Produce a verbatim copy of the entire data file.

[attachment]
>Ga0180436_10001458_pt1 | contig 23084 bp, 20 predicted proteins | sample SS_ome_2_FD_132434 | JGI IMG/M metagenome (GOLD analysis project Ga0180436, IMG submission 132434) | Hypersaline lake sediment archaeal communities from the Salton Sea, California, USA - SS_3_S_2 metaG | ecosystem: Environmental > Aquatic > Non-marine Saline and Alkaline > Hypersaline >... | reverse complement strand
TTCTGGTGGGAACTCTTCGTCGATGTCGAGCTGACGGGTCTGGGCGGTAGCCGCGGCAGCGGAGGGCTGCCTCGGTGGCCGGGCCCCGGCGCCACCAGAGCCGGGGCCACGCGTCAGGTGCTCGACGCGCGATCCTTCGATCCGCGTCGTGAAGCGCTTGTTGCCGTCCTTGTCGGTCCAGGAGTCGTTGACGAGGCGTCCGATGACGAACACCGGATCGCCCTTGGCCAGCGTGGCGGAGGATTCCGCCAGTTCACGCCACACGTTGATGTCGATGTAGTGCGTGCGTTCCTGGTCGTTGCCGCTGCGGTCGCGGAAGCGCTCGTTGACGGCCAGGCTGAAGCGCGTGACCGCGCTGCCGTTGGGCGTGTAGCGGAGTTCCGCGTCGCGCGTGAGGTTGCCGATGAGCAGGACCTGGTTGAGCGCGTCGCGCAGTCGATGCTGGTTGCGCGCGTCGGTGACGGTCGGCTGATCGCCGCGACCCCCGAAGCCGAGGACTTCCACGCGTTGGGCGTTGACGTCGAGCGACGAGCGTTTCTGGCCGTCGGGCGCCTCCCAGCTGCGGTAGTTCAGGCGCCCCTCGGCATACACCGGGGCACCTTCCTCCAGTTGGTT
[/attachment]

>Ga0180436_10001458_pt1 | contig 23084 bp, 20 predicted proteins | sample SS_ome_2_FD_132434 | JGI IMG/M metagenome (GOLD analysis project Ga0180436, IMG submission 132434) | Hypersaline lake sediment archaeal communities from the Salton Sea, California, USA - SS_3_S_2 metaG | ecosystem: Environmental > Aquatic > Non-marine Saline and Alkaline > Hypersaline >... | reverse complement strand
TTCTGGTGGGAACTCTTCGTCGATGTCGAGCTGACGGGTCTGGGCGGTAGCCGCGGCAGCGGAGGGCTGCCTCGGTGGCCGGGCCCCGGCGCCACCAGAGCCGGGGCCACGCGTCAGGTGCTCGACGCGCGATCCTTCGATCCGCGTCGTGAAGCGCTTGTTGCCGTCCTTGTCGGTCCAGGAGTCGTTGACGAGGCGTCCGATGACGAACACCGGATCGCCCTTGGCCAGCGTGGCGGAGGATTCCGCCAGTTCACGCCACACGTTGATGTCGATGTAGTGCGTGCGTTCCTGGTCGTTGCCGCTGCGGTCGCGGAAGCGCTCGTTGACGGCCAGGCTGAAGCGCGTGACCGCGCTGCCGTTGGGCGTGTAGCGGAGTTCCGCGTCGCGCGTGAGGTTGCCGATGAGCAGGACCTGGTTGAGCGCGTCGCGCAGTCGATGCTGGTTGCGCGCGTCGGTGACGGTCGGCTGATCGCCGCGACCCCCGAAGCCGAGGACTTCCACGCGTTGGGCGTTGACGTCGAGCGACGAGCGTTTCTGGCCGTCGGGCGCCTCCCAGCTGCGGTAGTTCAGGCGCCCCTCGGCATACACCGGGGCACCTTCCTCCAGTTGGTT